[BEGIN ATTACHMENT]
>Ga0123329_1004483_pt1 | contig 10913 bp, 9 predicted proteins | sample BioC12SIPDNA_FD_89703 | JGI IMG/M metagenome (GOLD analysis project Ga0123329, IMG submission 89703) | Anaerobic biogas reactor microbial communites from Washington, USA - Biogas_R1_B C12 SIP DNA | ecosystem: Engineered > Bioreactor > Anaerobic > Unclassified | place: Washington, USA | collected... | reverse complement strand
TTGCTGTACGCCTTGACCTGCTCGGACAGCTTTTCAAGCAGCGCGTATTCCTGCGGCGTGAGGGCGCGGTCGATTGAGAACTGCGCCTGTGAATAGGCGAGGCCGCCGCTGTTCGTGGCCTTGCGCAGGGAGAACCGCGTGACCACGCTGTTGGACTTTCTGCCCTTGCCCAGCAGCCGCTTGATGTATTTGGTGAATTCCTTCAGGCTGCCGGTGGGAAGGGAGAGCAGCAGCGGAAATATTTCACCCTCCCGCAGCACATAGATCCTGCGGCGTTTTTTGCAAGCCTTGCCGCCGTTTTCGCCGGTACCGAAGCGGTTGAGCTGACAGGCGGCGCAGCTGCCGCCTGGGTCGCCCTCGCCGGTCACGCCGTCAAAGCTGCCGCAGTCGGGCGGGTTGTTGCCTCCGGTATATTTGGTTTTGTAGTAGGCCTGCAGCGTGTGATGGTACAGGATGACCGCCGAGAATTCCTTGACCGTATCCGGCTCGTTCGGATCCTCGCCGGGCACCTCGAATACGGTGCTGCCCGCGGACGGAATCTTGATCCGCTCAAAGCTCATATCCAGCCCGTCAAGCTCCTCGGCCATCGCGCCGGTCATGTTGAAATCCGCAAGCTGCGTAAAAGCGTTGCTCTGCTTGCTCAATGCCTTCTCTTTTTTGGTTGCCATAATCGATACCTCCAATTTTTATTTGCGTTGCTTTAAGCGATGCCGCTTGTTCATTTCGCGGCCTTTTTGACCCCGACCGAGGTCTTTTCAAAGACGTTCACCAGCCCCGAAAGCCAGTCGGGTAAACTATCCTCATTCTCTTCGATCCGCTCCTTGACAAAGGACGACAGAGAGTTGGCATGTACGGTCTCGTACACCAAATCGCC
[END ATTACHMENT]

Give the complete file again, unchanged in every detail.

>Ga0123329_1004483_pt1 | contig 10913 bp, 9 predicted proteins | sample BioC12SIPDNA_FD_89703 | JGI IMG/M metagenome (GOLD analysis project Ga0123329, IMG submission 89703) | Anaerobic biogas reactor microbial communites from Washington, USA - Biogas_R1_B C12 SIP DNA | ecosystem: Engineered > Bioreactor > Anaerobic > Unclassified | place: Washington, USA | collected... | reverse complement strand
TTGCTGTACGCCTTGACCTGCTCGGACAGCTTTTCAAGCAGCGCGTATTCCTGCGGCGTGAGGGCGCGGTCGATTGAGAACTGCGCCTGTGAATAGGCGAGGCCGCCGCTGTTCGTGGCCTTGCGCAGGGAGAACCGCGTGACCACGCTGTTGGACTTTCTGCCCTTGCCCAGCAGCCGCTTGATGTATTTGGTGAATTCCTTCAGGCTGCCGGTGGGAAGGGAGAGCAGCAGCGGAAATATTTCACCCTCCCGCAGCACATAGATCCTGCGGCGTTTTTTGCAAGCCTTGCCGCCGTTTTCGCCGGTACCGAAGCGGTTGAGCTGACAGGCGGCGCAGCTGCCGCCTGGGTCGCCCTCGCCGGTCACGCCGTCAAAGCTGCCGCAGTCGGGCGGGTTGTTGCCTCCGGTATATTTGGTTTTGTAGTAGGCCTGCAGCGTGTGATGGTACAGGATGACCGCCGAGAATTCCTTGACCGTATCCGGCTCGTTCGGATCCTCGCCGGGCACCTCGAATACGGTGCTGCCCGCGGACGGAATCTTGATCCGCTCAAAGCTCATATCCAGCCCGTCAAGCTCCTCGGCCATCGCGCCGGTCATGTTGAAATCCGCAAGCTGCGTAAAAGCGTTGCTCTGCTTGCTCAATGCCTTCTCTTTTTTGGTTGCCATAATCGATACCTCCAATTTTTATTTGCGTTGCTTTAAGCGATGCCGCTTGTTCATTTCGCGGCCTTTTTGACCCCGACCGAGGTCTTTTCAAAGACGTTCACCAGCCCCGAAAGCCAGTCGGGTAAACTATCCTCATTCTCTTCGATCCGCTCCTTGACAAAGGACGACAGAGAGTTGGCATGTACGGTCTCGTACACCAAATCGCC